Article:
When additional fees apply to an online course, it usually reflects an actual expense associated with running the degree program. When traditional brick-and-mortar universities first began offering online degree programs, they found that it wasn’t as simple as just hiring more instructors. Courses needed to be converted to online formats, and instructional designers were often hired to assist with course development. Existing faculty needed training to prepare to teach online. In some institutions, additional teaching assistants were hired to ensure students had ample human contact. Student services, such as library access and advising, also need to be provided for online learners. All of these activities have costs associated with them that were not part of the institution’s historical operating budget. In some instances, these costs have been passed along to online learners in the form of fees. Over time, these fees may fade away as the cost of online learning becomes a regular part of an institution’s operating budget. Finally, some universities contract with for-profit online recruitment companies, and they must share a portion of the tuition revenue with those companies.

4. A new study found if your prospective employer learns you got an online degree you’re less likely to get a callback. Should students be worried?

Bias against online degrees is a concern, but I think it will continue to diminish over time as more individuals with online degrees enter the job market and as hiring managers increasingly have their own experiences with online learning.

One thing I found interesting about the study that showed job candidates with online degrees get fewer callbacks was that the fictional job applicants specified that they had earned their degrees online. I don’t think a typical applicant would note that detail on a resume. Most people just list the university, degree and major.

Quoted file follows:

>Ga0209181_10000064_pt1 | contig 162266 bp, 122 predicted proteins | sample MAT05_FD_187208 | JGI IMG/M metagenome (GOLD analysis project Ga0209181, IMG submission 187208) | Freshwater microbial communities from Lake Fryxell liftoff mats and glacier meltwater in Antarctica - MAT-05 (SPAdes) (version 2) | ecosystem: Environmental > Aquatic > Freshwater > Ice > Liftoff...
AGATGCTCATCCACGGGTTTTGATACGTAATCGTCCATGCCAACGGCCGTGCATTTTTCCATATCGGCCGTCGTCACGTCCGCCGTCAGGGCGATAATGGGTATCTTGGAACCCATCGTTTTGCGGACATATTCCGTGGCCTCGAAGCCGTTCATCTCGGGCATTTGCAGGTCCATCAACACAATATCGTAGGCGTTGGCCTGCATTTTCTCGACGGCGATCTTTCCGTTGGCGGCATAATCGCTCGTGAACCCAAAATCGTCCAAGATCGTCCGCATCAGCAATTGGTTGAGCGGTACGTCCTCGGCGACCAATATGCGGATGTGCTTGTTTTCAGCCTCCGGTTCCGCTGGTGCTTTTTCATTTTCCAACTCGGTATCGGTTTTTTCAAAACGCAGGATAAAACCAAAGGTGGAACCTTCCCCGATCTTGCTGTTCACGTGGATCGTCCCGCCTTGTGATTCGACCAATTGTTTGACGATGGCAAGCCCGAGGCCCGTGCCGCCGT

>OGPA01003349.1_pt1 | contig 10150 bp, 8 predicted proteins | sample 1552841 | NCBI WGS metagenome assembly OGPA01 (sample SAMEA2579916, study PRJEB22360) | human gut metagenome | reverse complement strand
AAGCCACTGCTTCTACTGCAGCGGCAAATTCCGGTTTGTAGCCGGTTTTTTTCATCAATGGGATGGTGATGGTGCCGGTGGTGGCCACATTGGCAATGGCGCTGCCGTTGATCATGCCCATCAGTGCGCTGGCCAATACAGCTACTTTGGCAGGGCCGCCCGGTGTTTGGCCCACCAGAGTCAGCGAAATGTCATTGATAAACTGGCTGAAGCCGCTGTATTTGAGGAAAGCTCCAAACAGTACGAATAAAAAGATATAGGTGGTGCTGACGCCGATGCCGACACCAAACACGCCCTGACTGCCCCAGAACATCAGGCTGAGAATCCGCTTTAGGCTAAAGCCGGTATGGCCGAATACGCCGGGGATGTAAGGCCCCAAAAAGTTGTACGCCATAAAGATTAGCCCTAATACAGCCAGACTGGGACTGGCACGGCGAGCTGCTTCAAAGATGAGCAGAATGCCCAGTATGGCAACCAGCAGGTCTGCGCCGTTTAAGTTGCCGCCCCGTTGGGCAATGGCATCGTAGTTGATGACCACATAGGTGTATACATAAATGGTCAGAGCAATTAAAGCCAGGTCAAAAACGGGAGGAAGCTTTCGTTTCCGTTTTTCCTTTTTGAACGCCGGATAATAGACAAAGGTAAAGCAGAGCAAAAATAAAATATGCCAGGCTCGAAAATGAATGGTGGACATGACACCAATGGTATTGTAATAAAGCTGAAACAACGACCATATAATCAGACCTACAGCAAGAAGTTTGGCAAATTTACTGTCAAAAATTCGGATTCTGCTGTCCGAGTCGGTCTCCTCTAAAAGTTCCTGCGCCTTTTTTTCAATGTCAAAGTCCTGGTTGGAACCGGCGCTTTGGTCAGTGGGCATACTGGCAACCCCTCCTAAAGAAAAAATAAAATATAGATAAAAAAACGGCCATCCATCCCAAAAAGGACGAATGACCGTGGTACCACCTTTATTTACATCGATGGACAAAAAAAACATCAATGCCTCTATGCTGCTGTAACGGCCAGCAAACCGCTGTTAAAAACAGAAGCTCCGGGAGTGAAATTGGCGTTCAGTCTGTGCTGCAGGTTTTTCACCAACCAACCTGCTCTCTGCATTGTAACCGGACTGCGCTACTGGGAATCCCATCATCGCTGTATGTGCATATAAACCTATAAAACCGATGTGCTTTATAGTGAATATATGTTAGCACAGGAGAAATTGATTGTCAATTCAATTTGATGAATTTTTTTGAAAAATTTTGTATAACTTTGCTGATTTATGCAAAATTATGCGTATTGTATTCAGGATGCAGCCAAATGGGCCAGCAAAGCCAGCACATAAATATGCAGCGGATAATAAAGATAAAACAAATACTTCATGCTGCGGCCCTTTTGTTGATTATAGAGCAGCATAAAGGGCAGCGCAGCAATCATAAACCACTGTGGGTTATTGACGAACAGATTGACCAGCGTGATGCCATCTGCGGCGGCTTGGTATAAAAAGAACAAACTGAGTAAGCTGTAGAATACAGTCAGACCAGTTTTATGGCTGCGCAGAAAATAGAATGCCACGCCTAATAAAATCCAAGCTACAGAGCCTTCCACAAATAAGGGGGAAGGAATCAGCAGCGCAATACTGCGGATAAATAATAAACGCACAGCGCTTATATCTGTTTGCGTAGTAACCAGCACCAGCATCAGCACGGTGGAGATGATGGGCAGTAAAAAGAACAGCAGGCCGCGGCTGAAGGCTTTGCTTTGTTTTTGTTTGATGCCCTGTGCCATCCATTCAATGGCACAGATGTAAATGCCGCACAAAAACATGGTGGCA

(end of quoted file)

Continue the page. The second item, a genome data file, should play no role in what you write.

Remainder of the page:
I doubt this bias affects how people select degree programs. A recent survey by Best Colleges shows that most online degree earners choose online programs because work and family commitments would make attendance on campus difficult, their employer offers an incentive program or their desired program of study is only offered online. In other words, learners who earn online degrees aren’t typically choosing between an online and campus program.

Finally, it’s worth noting that the study focused on people getting bachelor’s degrees. The finding might not apply to people seeking MBAs and other graduate degrees.

5. Will students get the same quality learning online as they would on campus?

The National Research Center for Distance Education and Technological Advancement maintains a compilation of studies comparing student outcomes across different types of courses. The majority of comparison studies – at least in this database – show that there are no significant differences between online and face-to-face courses. In other words, learning occurs equally well no matter how a course is delivered so long as the course itself is designed well.

This article by Vanessa Dennen, Professor of of Instructional Systems & Learning Technologies at Florida State University, first appeared in The Conversation on February 5, 2020.

Image: Reuters.